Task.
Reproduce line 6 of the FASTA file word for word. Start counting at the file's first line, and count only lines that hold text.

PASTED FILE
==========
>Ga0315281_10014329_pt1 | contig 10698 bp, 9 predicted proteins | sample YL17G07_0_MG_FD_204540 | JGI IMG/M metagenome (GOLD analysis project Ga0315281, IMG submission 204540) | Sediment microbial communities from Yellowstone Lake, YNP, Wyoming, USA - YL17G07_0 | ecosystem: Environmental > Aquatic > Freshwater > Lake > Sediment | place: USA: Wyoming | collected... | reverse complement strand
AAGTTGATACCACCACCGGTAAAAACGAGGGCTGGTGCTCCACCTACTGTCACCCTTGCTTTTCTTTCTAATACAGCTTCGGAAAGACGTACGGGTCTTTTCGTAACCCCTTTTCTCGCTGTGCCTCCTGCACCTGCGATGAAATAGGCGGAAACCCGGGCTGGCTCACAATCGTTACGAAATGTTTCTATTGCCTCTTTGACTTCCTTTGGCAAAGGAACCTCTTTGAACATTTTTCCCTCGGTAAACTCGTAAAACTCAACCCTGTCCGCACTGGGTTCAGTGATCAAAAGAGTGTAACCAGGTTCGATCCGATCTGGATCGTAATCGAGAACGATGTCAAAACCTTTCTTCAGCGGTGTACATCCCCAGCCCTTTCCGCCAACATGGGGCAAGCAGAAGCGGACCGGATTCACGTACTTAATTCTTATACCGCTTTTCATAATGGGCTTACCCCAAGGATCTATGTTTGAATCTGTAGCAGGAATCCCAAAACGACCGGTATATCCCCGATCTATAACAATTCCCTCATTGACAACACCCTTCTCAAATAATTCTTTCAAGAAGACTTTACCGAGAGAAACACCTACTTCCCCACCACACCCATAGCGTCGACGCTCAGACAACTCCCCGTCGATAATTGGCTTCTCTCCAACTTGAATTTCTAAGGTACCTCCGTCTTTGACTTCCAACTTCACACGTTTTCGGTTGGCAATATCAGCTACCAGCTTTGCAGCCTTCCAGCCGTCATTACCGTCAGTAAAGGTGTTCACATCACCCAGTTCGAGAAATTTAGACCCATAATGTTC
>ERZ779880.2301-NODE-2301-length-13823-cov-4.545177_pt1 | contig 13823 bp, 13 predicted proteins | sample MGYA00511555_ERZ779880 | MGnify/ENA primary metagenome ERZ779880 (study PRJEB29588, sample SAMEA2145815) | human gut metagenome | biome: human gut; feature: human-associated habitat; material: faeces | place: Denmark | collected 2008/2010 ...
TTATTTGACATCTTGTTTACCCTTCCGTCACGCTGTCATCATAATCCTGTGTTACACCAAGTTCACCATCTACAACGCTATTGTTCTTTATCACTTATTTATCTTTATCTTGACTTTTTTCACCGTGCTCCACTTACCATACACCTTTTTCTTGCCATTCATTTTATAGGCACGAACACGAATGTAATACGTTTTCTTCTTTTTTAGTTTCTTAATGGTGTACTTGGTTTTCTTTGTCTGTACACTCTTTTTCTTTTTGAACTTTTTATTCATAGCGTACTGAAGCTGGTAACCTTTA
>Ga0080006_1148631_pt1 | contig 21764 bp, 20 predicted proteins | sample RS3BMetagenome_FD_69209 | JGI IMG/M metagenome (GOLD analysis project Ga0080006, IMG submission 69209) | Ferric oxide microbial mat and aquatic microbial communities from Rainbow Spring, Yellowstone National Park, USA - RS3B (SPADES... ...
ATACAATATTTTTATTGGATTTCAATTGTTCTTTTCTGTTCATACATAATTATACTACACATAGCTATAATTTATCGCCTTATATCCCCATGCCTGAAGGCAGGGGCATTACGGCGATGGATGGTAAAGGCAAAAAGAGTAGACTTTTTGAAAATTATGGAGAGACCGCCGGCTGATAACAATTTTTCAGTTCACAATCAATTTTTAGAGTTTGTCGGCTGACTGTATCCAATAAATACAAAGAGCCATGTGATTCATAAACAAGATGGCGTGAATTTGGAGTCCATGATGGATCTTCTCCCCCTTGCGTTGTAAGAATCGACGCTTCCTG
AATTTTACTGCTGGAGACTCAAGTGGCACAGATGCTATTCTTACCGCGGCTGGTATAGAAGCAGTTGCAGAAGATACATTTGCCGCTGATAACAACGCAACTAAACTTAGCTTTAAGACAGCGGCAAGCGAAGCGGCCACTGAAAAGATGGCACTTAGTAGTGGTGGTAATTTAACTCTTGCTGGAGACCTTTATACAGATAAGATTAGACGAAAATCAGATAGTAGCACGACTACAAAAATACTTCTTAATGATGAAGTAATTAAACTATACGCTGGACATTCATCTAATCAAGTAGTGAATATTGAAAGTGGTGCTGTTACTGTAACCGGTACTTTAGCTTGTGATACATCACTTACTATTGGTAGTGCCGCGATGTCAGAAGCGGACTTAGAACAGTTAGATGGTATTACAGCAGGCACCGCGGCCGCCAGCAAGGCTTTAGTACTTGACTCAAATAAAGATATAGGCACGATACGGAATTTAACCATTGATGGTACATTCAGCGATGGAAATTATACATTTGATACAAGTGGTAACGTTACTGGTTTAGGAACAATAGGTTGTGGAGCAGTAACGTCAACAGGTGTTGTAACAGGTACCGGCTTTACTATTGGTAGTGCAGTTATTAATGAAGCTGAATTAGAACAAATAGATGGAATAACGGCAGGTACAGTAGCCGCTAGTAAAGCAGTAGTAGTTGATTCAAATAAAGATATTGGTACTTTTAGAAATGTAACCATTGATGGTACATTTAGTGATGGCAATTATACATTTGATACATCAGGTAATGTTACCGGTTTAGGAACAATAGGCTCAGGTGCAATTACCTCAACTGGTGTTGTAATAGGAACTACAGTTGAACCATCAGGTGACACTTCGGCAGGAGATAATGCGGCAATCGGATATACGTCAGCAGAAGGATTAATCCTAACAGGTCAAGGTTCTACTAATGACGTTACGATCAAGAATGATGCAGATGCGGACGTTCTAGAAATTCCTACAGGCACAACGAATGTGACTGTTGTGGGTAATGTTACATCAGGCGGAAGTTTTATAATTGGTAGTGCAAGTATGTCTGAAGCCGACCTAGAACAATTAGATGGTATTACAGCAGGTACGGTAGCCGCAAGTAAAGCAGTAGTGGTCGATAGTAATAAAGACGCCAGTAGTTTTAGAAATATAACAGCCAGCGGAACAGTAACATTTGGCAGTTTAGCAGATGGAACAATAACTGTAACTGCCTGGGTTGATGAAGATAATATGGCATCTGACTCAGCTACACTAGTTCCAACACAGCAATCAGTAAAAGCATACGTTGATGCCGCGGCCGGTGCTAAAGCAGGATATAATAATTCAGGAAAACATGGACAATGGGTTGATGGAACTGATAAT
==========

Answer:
ATACAATATTTTTATTGGATTTCAATTGTTCTTTTCTGTTCATACATAATTATACTACACATAGCTATAATTTATCGCCTTATATCCCCATGCCTGAAGGCAGGGGCATTACGGCGATGGATGGTAAAGGCAAAAAGAGTAGACTTTTTGAAAATTATGGAGAGACCGCCGGCTGATAACAATTTTTCAGTTCACAATCAATTTTTAGAGTTTGTCGGCTGACTGTATCCAATAAATACAAAGAGCCATGTGATTCATAAACAAGATGGCGTGAATTTGGAGTCCATGATGGATCTTCTCCCCCTTGCGTTGTAAGAATCGACGCTTCCTG